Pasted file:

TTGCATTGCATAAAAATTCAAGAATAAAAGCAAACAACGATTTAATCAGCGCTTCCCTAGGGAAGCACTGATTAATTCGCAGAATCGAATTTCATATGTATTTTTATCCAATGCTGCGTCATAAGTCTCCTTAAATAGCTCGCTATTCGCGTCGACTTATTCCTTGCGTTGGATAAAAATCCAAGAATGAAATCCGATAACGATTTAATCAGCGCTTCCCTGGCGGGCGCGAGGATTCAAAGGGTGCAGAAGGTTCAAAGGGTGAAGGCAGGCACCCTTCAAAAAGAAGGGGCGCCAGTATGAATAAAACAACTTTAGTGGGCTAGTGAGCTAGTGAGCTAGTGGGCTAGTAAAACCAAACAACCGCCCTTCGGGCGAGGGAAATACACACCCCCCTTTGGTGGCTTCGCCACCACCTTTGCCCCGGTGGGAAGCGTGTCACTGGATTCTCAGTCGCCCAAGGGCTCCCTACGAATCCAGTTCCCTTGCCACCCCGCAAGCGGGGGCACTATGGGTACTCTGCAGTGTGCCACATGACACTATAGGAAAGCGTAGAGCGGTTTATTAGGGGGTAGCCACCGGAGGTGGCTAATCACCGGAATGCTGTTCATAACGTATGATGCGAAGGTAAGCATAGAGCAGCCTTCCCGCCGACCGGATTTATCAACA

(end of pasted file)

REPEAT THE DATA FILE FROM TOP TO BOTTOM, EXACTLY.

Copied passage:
TTGCATTGCATAAAAATTCAAGAATAAAAGCAAACAACGATTTAATCAGCGCTTCCCTAGGGAAGCACTGATTAATTCGCAGAATCGAATTTCATATGTATTTTTATCCAATGCTGCGTCATAAGTCTCCTTAAATAGCTCGCTATTCGCGTCGACTTATTCCTTGCGTTGGATAAAAATCCAAGAATGAAATCCGATAACGATTTAATCAGCGCTTCCCTGGCGGGCGCGAGGATTCAAAGGGTGCAGAAGGTTCAAAGGGTGAAGGCAGGCACCCTTCAAAAAGAAGGGGCGCCAGTATGAATAAAACAACTTTAGTGGGCTAGTGAGCTAGTGAGCTAGTGGGCTAGTAAAACCAAACAACCGCCCTTCGGGCGAGGGAAATACACACCCCCCTTTGGTGGCTTCGCCACCACCTTTGCCCCGGTGGGAAGCGTGTCACTGGATTCTCAGTCGCCCAAGGGCTCCCTACGAATCCAGTTCCCTTGCCACCCCGCAAGCGGGGGCACTATGGGTACTCTGCAGTGTGCCACATGACACTATAGGAAAGCGTAGAGCGGTTTATTAGGGGGTAGCCACCGGAGGTGGCTAATCACCGGAATGCTGTTCATAACGTATGATGCGAAGGTAAGCATAGAGCAGCCTTCCCGCCGACCGGATTTATCAACA